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Scaffolding Collapse

One of the most popular pieces of construction equipment is the scaffold, an elevated, temporary work platform. Their versatility allows them to be used essentially as ladders, and they generally give workers greater balance and stability – when erected, used and dismantled properly.

It’s estimated approximately 65 percent of the construction industry – or about 2.3 million workers – routinely work on scaffolds.

Associates and Bruce L. Scheiner, Attorneys for the Injured, know scaffolding collapse is an all-too-common problem on construction sites in Florida and throughout the country.

There are three basic types of scaffolds: Supported, Suspended and Aerial Lifts. Supported scaffolds are supported by rigid, load-bearing members, such as poles, frames, legs and outriggers. Suspended scaffolds are suspended by ropes or some other kind of non-rigid means form an overhead structure. Finally, aerial lifts are devices mounted to vehicles used to get workers to an elevated position (boom trucks or cherry pickers).

While all are subject to collapse, we are primarily focused here on supported scaffolding collapses.

Catalysts for Scaffolding Collapse

The Bureau of Labor Statistics estimates that in 72 percent of all scaffolding accidents, injured workers blamed either the support or the planking giving way. This is typically the result of the planks giving way to a too-heavy occupant or material load. Overloading resulting in instability is also cited in many scaffolding collapses. Workers slipping or being struck by falling objects are also cited as major problems.

Compounding the issue is the fact that, when the Occupational Safety & Health Administration revised its scaffolding standards in the late 1990s, research revealed a quarter of workers on scaffolds had not gotten any scaffold training. Worse, more than three-fourths of all scaffolds in use did not have any guardrails to protect workers from falls.

Simple compliance with federal safety standards, it’s believed, could prevent some 4,500 scaffolding accidents annually, and save as many as 50 lives.

According to a recent analysis by researchers at the University of Tennessee, primary essential elements of safe scaffolding construction are:

  • Appropriate construction – Built within OSHA standards relating to strength and structural integrity, which means being fully planked and able to support their own weight, plus four times the intended load. Height should be no more than four times its minimum base dimension unless special precautions are used.
  • Proper Access – Limiting access to and from one scaffold to another surface, particularly with varying inclines.
  • Competent Persons – Workers and site supervisors who are properly trained and monitored. Competent persons are required to select and direct employees who erect, dismantle, alter or move scaffolds, to determine if it’s safe for workers to be on the scaffold during certain weather conditions, to train workers and to inspect the scaffold for visible defects before each and every work shift or after any incident that might impact the scaffold’s structural integrity.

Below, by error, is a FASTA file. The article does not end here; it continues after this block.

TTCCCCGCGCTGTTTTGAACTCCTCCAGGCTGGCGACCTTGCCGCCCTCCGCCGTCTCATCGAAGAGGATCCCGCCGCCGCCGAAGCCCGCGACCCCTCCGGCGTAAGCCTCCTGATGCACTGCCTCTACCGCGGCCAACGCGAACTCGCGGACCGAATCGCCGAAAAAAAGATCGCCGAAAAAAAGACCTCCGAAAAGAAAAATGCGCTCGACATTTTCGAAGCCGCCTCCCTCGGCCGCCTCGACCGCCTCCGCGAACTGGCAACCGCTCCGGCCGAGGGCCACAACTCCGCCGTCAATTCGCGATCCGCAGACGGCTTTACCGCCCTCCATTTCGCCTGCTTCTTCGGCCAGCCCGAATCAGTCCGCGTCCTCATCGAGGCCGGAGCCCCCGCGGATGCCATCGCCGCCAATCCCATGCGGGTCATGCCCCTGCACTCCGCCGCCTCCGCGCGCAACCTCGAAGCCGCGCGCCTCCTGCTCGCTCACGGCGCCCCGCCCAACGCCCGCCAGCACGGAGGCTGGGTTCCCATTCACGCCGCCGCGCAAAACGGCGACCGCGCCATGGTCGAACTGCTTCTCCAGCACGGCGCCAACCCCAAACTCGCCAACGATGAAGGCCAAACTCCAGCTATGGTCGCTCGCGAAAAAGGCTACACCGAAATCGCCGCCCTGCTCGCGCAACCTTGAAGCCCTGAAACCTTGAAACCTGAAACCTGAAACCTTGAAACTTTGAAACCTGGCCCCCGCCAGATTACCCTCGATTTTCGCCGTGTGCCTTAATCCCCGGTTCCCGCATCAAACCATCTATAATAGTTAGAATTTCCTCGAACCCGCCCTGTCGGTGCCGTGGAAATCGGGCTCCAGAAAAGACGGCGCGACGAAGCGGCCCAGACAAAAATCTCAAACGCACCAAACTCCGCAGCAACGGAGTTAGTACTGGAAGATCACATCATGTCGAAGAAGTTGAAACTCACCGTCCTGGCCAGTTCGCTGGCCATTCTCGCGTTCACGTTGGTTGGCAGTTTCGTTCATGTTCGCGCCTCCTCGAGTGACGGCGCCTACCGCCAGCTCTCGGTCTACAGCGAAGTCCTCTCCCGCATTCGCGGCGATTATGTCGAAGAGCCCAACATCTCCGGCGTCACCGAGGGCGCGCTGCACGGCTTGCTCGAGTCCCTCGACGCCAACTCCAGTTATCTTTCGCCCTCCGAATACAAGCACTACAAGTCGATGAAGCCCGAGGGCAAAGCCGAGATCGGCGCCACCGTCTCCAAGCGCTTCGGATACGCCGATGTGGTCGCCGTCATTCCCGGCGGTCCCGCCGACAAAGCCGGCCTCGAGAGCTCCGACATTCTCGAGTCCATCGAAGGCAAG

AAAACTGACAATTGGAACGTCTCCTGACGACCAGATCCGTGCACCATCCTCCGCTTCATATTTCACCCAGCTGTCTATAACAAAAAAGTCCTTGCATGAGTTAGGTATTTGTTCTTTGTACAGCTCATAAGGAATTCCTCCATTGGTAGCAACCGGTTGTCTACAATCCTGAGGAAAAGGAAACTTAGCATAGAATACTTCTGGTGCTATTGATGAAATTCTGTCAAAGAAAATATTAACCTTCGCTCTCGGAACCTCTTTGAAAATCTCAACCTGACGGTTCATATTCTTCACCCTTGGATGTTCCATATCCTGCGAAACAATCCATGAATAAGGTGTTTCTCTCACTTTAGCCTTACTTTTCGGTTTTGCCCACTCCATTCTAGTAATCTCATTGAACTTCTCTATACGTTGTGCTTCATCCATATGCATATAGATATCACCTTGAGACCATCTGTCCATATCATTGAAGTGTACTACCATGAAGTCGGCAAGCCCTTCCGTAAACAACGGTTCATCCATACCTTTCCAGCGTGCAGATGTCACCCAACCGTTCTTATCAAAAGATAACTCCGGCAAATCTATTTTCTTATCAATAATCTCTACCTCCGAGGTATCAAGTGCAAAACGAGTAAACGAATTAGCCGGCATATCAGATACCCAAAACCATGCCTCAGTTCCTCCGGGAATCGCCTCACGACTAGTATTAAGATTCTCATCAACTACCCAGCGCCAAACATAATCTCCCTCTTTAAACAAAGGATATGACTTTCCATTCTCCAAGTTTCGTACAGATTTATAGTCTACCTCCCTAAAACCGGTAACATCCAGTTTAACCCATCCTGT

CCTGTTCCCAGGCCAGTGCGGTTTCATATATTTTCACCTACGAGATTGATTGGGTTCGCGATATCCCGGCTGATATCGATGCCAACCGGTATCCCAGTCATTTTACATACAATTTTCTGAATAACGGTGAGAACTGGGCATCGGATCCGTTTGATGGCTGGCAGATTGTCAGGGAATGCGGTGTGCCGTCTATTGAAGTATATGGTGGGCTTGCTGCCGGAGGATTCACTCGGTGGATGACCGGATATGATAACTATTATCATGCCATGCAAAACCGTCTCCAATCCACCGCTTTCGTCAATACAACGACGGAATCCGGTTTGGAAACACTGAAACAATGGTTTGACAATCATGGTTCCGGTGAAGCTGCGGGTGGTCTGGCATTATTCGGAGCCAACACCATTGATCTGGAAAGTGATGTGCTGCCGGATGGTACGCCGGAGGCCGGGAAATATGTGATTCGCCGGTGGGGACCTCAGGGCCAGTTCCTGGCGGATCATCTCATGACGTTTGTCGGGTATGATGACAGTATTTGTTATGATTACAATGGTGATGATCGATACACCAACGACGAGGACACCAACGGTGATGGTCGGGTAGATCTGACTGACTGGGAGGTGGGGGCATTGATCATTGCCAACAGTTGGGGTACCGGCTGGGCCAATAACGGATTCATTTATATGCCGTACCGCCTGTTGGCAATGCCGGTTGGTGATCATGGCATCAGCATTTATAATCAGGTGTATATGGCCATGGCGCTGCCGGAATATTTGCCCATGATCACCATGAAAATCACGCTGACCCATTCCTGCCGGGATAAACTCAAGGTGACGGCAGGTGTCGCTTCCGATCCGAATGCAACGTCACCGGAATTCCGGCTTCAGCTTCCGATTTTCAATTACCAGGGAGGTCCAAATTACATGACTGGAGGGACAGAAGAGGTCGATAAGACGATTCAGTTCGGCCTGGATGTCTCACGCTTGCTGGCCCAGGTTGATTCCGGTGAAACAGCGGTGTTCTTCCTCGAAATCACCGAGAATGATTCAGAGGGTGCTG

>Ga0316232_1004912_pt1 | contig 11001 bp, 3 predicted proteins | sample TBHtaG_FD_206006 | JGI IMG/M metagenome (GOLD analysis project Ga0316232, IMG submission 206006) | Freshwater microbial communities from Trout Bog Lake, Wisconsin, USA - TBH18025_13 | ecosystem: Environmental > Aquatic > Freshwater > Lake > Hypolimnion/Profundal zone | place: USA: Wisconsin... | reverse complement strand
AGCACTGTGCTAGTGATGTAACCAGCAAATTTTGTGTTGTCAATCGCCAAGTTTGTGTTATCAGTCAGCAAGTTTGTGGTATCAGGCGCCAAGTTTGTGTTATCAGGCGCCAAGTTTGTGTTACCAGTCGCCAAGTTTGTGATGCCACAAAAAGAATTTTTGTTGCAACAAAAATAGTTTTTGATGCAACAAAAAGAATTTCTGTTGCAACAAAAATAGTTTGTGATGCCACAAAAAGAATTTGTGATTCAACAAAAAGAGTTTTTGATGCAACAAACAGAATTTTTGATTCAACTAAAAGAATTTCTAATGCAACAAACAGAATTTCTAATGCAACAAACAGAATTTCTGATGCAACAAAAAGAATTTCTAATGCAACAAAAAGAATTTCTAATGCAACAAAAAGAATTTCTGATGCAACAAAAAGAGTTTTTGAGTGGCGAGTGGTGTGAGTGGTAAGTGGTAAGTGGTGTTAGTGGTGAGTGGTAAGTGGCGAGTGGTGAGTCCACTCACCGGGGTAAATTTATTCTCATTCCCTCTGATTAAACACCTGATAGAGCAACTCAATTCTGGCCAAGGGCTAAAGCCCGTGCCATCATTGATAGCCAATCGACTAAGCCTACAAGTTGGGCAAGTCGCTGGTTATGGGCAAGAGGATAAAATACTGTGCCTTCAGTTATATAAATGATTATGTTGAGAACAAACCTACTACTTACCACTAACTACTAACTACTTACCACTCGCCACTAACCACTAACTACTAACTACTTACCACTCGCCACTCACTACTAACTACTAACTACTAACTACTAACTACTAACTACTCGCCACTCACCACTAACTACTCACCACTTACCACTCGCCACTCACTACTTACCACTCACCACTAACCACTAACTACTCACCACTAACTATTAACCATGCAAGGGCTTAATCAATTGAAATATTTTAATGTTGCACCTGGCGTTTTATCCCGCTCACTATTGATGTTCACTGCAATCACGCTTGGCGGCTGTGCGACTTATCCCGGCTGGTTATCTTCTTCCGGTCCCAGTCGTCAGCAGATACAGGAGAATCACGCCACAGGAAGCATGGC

Unfortunately, these guidelines are not always followed, and the results can be tragic.

For example in March 2015 a scaffold situated at a high-rise construction site in North Carolina collapsed, killing three construction workers and seriously injured a fourth. OSHA launched an investigation, though initial reports were the scaffolding was being dismantled at the time of the collapse. At least one of the workers was wearing a personal fall arrest system, but it was reportedly hooked to the scaffolding itself, which meant it offered no protection when the scaffold came crashing down.

A similar case in South Florida was reported in February 2014. A crew of transportation workers was performing road maintenance on an overpass when the scaffolding collapsed and landed in the water and on railroad tracks underneath. Three workers were left dangling more than 100 feet in the air by their harnesses. A fourth, who fell to the top of the scaffolding, sustained severe injuries.

OSHA’s Scaffolding Safety Standards

The last time OSHA updated its rules on scaffolding safety standards was 1996. The changes are codified in 29 CFR Part 1926.

Primarily, those revisions were made to address the regulation of design, construction and use of scaffolding with the goal of preventing:

  • Falls
  • Falling objects
  • Structural instability
  • Electrocution
  • Overloading

In addition to covering a broader array of scaffolds, the updated guidelines also gave employers more options for fall arrest systems used by workers and ensures those who erect and dismantle scaffolds have adequate fall protection “where feasible.”

Contact Associates and Bruce L. Scheiner, Attorneys for the Injured, for a free and confidential consultation to discuss your rights. There are no fees or costs unless we win. Offices in Fort Myers, Cape Coral, Naples and Port Charlotte.

Call 800-646-1210 for a Free Consultation

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